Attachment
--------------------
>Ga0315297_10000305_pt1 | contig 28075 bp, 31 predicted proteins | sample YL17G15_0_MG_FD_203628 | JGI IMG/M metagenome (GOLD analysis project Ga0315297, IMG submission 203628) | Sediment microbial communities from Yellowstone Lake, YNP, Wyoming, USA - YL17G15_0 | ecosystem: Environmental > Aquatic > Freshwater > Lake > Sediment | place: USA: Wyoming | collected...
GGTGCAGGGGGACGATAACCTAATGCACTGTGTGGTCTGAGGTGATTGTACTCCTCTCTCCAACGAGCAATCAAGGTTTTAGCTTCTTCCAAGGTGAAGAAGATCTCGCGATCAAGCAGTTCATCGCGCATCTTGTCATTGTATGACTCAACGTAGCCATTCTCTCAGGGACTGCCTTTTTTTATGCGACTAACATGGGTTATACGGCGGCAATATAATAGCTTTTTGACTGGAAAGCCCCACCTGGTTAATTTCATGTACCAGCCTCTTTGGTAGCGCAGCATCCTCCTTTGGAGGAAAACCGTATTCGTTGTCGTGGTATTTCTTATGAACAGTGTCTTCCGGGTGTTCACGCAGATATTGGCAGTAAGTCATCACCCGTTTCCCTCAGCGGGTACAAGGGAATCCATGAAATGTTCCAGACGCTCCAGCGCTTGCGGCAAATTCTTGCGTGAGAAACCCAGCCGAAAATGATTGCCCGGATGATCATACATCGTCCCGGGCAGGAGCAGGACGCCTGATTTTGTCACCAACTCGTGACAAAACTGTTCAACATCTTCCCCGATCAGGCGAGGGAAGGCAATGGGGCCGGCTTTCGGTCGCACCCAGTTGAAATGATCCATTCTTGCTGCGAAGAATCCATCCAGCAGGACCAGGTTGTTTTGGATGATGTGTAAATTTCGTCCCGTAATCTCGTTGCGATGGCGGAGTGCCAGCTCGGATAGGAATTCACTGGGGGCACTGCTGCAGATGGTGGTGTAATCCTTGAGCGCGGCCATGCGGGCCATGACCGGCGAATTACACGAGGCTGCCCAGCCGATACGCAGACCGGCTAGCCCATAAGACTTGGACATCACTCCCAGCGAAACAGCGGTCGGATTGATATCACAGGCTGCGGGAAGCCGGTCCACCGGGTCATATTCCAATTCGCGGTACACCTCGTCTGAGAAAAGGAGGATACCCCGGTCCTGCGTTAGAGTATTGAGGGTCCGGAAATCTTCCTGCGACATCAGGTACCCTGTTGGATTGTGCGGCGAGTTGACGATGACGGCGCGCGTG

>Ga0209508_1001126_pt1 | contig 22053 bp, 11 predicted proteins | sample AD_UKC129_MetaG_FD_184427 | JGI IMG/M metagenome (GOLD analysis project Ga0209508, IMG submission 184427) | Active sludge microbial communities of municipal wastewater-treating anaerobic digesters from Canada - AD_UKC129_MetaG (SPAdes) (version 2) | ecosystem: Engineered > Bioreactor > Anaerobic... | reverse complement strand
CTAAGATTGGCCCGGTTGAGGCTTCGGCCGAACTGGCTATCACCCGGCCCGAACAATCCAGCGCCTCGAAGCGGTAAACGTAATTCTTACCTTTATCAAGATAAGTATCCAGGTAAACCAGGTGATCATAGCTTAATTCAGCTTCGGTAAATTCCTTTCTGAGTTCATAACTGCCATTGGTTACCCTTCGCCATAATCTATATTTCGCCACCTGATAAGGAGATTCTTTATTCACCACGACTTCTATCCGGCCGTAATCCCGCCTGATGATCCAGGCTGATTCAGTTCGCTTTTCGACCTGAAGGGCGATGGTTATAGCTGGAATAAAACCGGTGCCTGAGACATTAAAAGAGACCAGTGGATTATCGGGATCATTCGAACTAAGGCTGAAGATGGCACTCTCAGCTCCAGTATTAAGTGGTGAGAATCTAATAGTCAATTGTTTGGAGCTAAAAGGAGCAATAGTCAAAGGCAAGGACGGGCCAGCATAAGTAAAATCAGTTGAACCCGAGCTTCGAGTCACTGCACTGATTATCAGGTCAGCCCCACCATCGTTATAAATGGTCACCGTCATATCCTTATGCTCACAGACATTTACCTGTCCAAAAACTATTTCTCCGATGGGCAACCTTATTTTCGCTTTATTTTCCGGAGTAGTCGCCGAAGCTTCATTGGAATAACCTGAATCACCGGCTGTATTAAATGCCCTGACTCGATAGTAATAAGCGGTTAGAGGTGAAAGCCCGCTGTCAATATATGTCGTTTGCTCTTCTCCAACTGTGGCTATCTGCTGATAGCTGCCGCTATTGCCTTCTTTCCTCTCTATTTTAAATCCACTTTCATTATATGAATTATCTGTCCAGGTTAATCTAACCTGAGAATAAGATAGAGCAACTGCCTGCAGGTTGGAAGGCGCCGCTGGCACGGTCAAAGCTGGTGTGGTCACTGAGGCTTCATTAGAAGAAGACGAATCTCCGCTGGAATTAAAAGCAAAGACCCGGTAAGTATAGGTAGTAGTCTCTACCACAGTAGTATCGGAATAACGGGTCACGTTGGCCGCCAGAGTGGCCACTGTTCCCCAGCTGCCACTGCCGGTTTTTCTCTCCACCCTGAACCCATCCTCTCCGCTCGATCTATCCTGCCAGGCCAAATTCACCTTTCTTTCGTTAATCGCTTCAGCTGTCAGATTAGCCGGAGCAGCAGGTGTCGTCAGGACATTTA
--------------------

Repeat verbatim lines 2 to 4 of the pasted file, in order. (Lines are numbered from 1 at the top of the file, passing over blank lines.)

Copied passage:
GGTGCAGGGGGACGATAACCTAATGCACTGTGTGGTCTGAGGTGATTGTACTCCTCTCTCCAACGAGCAATCAAGGTTTTAGCTTCTTCCAAGGTGAAGAAGATCTCGCGATCAAGCAGTTCATCGCGCATCTTGTCATTGTATGACTCAACGTAGCCATTCTCTCAGGGACTGCCTTTTTTTATGCGACTAACATGGGTTATACGGCGGCAATATAATAGCTTTTTGACTGGAAAGCCCCACCTGGTTAATTTCATGTACCAGCCTCTTTGGTAGCGCAGCATCCTCCTTTGGAGGAAAACCGTATTCGTTGTCGTGGTATTTCTTATGAACAGTGTCTTCCGGGTGTTCACGCAGATATTGGCAGTAAGTCATCACCCGTTTCCCTCAGCGGGTACAAGGGAATCCATGAAATGTTCCAGACGCTCCAGCGCTTGCGGCAAATTCTTGCGTGAGAAACCCAGCCGAAAATGATTGCCCGGATGATCATACATCGTCCCGGGCAGGAGCAGGACGCCTGATTTTGTCACCAACTCGTGACAAAACTGTTCAACATCTTCCCCGATCAGGCGAGGGAAGGCAATGGGGCCGGCTTTCGGTCGCACCCAGTTGAAATGATCCATTCTTGCTGCGAAGAATCCATCCAGCAGGACCAGGTTGTTTTGGATGATGTGTAAATTTCGTCCCGTAATCTCGTTGCGATGGCGGAGTGCCAGCTCGGATAGGAATTCACTGGGGGCACTGCTGCAGATGGTGGTGTAATCCTTGAGCGCGGCCATGCGGGCCATGACCGGCGAATTACACGAGGCTGCCCAGCCGATACGCAGACCGGCTAGCCCATAAGACTTGGACATCACTCCCAGCGAAACAGCGGTCGGATTGATATCACAGGCTGCGGGAAGCCGGTCCACCGGGTCATATTCCAATTCGCGGTACACCTCGTCTGAGAAAAGGAGGATACCCCGGTCCTGCGTTAGAGTATTGAGGGTCCGGAAATCTTCCTGCGACATCAGGTACCCTGTTGGATTGTGCGGCGAGTTGACGATGACGGCGCGCGTG

>Ga0209508_1001126_pt1 | contig 22053 bp, 11 predicted proteins | sample AD_UKC129_MetaG_FD_184427 | JGI IMG/M metagenome (GOLD analysis project Ga0209508, IMG submission 184427) | Active sludge microbial communities of municipal wastewater-treating anaerobic digesters from Canada - AD_UKC129_MetaG (SPAdes) (version 2) | ecosystem: Engineered > Bioreactor > Anaerobic... | reverse complement strand
CTAAGATTGGCCCGGTTGAGGCTTCGGCCGAACTGGCTATCACCCGGCCCGAACAATCCAGCGCCTCGAAGCGGTAAACGTAATTCTTACCTTTATCAAGATAAGTATCCAGGTAAACCAGGTGATCATAGCTTAATTCAGCTTCGGTAAATTCCTTTCTGAGTTCATAACTGCCATTGGTTACCCTTCGCCATAATCTATATTTCGCCACCTGATAAGGAGATTCTTTATTCACCACGACTTCTATCCGGCCGTAATCCCGCCTGATGATCCAGGCTGATTCAGTTCGCTTTTCGACCTGAAGGGCGATGGTTATAGCTGGAATAAAACCGGTGCCTGAGACATTAAAAGAGACCAGTGGATTATCGGGATCATTCGAACTAAGGCTGAAGATGGCACTCTCAGCTCCAGTATTAAGTGGTGAGAATCTAATAGTCAATTGTTTGGAGCTAAAAGGAGCAATAGTCAAAGGCAAGGACGGGCCAGCATAAGTAAAATCAGTTGAACCCGAGCTTCGAGTCACTGCACTGATTATCAGGTCAGCCCCACCATCGTTATAAATGGTCACCGTCATATCCTTATGCTCACAGACATTTACCTGTCCAAAAACTATTTCTCCGATGGGCAACCTTATTTTCGCTTTATTTTCCGGAGTAGTCGCCGAAGCTTCATTGGAATAACCTGAATCACCGGCTGTATTAAATGCCCTGACTCGATAGTAATAAGCGGTTAGAGGTGAAAGCCCGCTGTCAATATATGTCGTTTGCTCTTCTCCAACTGTGGCTATCTGCTGATAGCTGCCGCTATTGCCTTCTTTCCTCTCTATTTTAAATCCACTTTCATTATATGAATTATCTGTCCAGGTTAATCTAACCTGAGAATAAGATAGAGCAACTGCCTGCAGGTTGGAAGGCGCCGCTGGCACGGTCAAAGCTGGTGTGGTCACTGAGGCTTCATTAGAAGAAGACGAATCTCCGCTGGAATTAAAAGCAAAGACCCGGTAAGTATAGGTAGTAGTCTCTACCACAGTAGTATCGGAATAACGGGTCACGTTGGCCGCCAGAGTGGCCACTGTTCCCCAGCTGCCACTGCCGGTTTTTCTCTCCACCCTGAACCCATCCTCTCCGCTCGATCTATCCTGCCAGGCCAAATTCACCTTTCTTTCGTTAATCGCTTCAGCTGTCAGATTAGCCGGAGCAGCAGGTGTCGTCAGGACATTTA